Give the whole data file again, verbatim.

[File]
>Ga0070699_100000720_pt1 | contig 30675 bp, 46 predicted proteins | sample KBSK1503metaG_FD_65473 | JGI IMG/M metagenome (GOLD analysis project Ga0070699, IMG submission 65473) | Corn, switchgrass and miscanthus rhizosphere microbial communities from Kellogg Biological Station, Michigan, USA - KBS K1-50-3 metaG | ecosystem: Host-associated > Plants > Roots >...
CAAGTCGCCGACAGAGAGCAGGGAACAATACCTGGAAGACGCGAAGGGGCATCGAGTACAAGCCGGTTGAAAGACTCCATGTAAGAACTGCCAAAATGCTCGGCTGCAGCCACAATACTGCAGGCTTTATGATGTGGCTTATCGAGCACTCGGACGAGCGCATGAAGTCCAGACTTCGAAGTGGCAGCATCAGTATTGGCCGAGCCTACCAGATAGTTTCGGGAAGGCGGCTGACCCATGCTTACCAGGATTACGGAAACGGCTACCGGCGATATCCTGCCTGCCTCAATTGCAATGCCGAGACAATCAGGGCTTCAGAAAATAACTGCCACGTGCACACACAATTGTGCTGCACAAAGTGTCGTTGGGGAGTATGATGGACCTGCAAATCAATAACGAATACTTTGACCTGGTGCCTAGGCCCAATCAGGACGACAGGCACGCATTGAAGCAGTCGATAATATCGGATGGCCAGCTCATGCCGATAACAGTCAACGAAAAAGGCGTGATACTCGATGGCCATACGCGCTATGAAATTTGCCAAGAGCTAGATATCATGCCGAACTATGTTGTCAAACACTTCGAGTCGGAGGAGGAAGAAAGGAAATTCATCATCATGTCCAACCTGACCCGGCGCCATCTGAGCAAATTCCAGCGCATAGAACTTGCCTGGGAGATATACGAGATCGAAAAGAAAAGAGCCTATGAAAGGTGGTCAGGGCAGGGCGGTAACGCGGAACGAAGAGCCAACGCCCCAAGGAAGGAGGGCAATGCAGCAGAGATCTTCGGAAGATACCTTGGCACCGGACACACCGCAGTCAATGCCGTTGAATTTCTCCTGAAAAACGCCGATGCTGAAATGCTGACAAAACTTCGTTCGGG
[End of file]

>Ga0070699_100000720_pt1 | contig 30675 bp, 46 predicted proteins | sample KBSK1503metaG_FD_65473 | JGI IMG/M metagenome (GOLD analysis project Ga0070699, IMG submission 65473) | Corn, switchgrass and miscanthus rhizosphere microbial communities from Kellogg Biological Station, Michigan, USA - KBS K1-50-3 metaG | ecosystem: Host-associated > Plants > Roots >...
CAAGTCGCCGACAGAGAGCAGGGAACAATACCTGGAAGACGCGAAGGGGCATCGAGTACAAGCCGGTTGAAAGACTCCATGTAAGAACTGCCAAAATGCTCGGCTGCAGCCACAATACTGCAGGCTTTATGATGTGGCTTATCGAGCACTCGGACGAGCGCATGAAGTCCAGACTTCGAAGTGGCAGCATCAGTATTGGCCGAGCCTACCAGATAGTTTCGGGAAGGCGGCTGACCCATGCTTACCAGGATTACGGAAACGGCTACCGGCGATATCCTGCCTGCCTCAATTGCAATGCCGAGACAATCAGGGCTTCAGAAAATAACTGCCACGTGCACACACAATTGTGCTGCACAAAGTGTCGTTGGGGAGTATGATGGACCTGCAAATCAATAACGAATACTTTGACCTGGTGCCTAGGCCCAATCAGGACGACAGGCACGCATTGAAGCAGTCGATAATATCGGATGGCCAGCTCATGCCGATAACAGTCAACGAAAAAGGCGTGATACTCGATGGCCATACGCGCTATGAAATTTGCCAAGAGCTAGATATCATGCCGAACTATGTTGTCAAACACTTCGAGTCGGAGGAGGAAGAAAGGAAATTCATCATCATGTCCAACCTGACCCGGCGCCATCTGAGCAAATTCCAGCGCATAGAACTTGCCTGGGAGATATACGAGATCGAAAAGAAAAGAGCCTATGAAAGGTGGTCAGGGCAGGGCGGTAACGCGGAACGAAGAGCCAACGCCCCAAGGAAGGAGGGCAATGCAGCAGAGATCTTCGGAAGATACCTTGGCACCGGACACACCGCAGTCAATGCCGTTGAATTTCTCCTGAAAAACGCCGATGCTGAAATGCTGACAAAACTTCGTTCGGG